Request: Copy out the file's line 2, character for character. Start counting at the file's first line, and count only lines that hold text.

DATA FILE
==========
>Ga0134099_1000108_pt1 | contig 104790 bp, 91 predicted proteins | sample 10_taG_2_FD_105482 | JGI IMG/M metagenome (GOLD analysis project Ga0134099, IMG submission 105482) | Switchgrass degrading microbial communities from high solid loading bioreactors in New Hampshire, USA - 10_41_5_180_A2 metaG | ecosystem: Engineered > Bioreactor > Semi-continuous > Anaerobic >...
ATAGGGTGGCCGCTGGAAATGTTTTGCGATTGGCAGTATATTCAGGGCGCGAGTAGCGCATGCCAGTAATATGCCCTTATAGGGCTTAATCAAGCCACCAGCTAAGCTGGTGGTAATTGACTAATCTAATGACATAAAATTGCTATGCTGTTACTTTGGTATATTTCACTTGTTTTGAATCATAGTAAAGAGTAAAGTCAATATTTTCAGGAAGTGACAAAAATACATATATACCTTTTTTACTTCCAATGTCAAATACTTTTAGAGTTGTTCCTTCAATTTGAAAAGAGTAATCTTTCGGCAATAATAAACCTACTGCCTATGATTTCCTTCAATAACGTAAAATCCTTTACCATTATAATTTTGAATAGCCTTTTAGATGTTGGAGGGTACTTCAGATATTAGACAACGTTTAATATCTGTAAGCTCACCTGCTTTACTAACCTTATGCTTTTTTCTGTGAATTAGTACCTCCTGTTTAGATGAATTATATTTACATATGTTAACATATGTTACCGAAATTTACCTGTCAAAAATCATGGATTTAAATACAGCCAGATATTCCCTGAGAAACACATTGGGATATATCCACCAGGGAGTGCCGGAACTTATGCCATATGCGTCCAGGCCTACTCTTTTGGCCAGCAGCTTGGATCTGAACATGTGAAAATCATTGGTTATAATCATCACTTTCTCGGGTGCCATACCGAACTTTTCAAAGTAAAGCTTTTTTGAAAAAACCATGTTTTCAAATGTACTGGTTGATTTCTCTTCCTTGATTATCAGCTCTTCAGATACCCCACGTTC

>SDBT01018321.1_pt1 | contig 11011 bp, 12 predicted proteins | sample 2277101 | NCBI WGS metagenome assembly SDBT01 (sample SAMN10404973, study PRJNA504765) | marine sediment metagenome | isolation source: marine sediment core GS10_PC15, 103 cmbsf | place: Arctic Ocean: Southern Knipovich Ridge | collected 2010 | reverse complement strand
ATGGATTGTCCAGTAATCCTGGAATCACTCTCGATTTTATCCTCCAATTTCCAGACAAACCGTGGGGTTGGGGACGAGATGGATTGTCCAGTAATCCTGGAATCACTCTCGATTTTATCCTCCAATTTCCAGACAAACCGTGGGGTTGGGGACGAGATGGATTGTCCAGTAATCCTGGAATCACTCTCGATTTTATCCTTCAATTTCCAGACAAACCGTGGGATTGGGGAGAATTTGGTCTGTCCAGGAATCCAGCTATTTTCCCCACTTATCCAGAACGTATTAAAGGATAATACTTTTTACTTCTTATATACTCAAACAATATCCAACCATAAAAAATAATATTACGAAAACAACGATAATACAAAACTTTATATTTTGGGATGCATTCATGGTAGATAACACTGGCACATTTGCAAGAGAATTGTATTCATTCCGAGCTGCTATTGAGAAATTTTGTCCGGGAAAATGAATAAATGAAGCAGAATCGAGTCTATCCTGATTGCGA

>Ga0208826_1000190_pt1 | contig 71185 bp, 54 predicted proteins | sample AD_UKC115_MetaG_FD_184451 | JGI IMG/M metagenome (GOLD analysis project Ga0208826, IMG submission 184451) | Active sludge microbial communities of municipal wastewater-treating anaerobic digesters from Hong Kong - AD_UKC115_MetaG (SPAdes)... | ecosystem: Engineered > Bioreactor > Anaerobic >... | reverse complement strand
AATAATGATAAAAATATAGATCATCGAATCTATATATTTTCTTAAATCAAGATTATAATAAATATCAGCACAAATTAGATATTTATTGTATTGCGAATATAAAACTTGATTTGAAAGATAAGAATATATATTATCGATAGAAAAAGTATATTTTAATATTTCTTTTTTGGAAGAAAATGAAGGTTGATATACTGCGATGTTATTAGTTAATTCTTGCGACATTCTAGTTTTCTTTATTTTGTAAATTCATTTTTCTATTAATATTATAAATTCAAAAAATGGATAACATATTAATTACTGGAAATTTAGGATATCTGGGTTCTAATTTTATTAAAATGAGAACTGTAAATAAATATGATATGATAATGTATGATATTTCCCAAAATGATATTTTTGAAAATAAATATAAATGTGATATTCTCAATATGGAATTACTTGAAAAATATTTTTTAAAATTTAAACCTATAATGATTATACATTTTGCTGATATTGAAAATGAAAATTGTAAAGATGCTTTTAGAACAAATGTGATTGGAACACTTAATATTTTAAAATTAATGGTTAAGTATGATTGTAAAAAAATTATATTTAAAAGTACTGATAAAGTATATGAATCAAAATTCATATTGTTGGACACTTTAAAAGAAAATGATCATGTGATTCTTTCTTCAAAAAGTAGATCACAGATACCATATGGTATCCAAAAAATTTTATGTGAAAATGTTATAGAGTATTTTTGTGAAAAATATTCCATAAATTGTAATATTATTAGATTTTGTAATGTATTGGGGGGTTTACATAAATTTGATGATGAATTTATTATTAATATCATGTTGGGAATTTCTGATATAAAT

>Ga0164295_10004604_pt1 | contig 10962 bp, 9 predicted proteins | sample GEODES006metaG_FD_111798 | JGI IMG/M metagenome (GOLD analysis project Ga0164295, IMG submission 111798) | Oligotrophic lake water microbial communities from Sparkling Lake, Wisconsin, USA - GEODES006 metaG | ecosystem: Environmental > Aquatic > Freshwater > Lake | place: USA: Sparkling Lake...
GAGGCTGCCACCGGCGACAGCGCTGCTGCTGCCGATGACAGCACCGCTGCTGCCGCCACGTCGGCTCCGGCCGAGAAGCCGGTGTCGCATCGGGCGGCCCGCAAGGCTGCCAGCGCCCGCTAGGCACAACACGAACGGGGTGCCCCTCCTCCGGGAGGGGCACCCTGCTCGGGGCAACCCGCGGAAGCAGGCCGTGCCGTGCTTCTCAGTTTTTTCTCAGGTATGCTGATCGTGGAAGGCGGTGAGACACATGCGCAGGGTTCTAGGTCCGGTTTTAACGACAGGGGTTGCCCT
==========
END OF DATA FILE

ATAGGGTGGCCGCTGGAAATGTTTTGCGATTGGCAGTATATTCAGGGCGCGAGTAGCGCATGCCAGTAATATGCCCTTATAGGGCTTAATCAAGCCACCAGCTAAGCTGGTGGTAATTGACTAATCTAATGACATAAAATTGCTATGCTGTTACTTTGGTATATTTCACTTGTTTTGAATCATAGTAAAGAGTAAAGTCAATATTTTCAGGAAGTGACAAAAATACATATATACCTTTTTTACTTCCAATGTCAAATACTTTTAGAGTTGTTCCTTCAATTTGAAAAGAGTAATCTTTCGGCAATAATAAACCTACTGCCTATGATTTCCTTCAATAACGTAAAATCCTTTACCATTATAATTTTGAATAGCCTTTTAGATGTTGGAGGGTACTTCAGATATTAGACAACGTTTAATATCTGTAAGCTCACCTGCTTTACTAACCTTATGCTTTTTTCTGTGAATTAGTACCTCCTGTTTAGATGAATTATATTTACATATGTTAACATATGTTACCGAAATTTACCTGTCAAAAATCATGGATTTAAATACAGCCAGATATTCCCTGAGAAACACATTGGGATATATCCACCAGGGAGTGCCGGAACTTATGCCATATGCGTCCAGGCCTACTCTTTTGGCCAGCAGCTTGGATCTGAACATGTGAAAATCATTGGTTATAATCATCACTTTCTCGGGTGCCATACCGAACTTTTCAAAGTAAAGCTTTTTTGAAAAAACCATGTTTTCAAATGTACTGGTTGATTTCTCTTCCTTGATTATCAGCTCTTCAGATACCCCACGTTC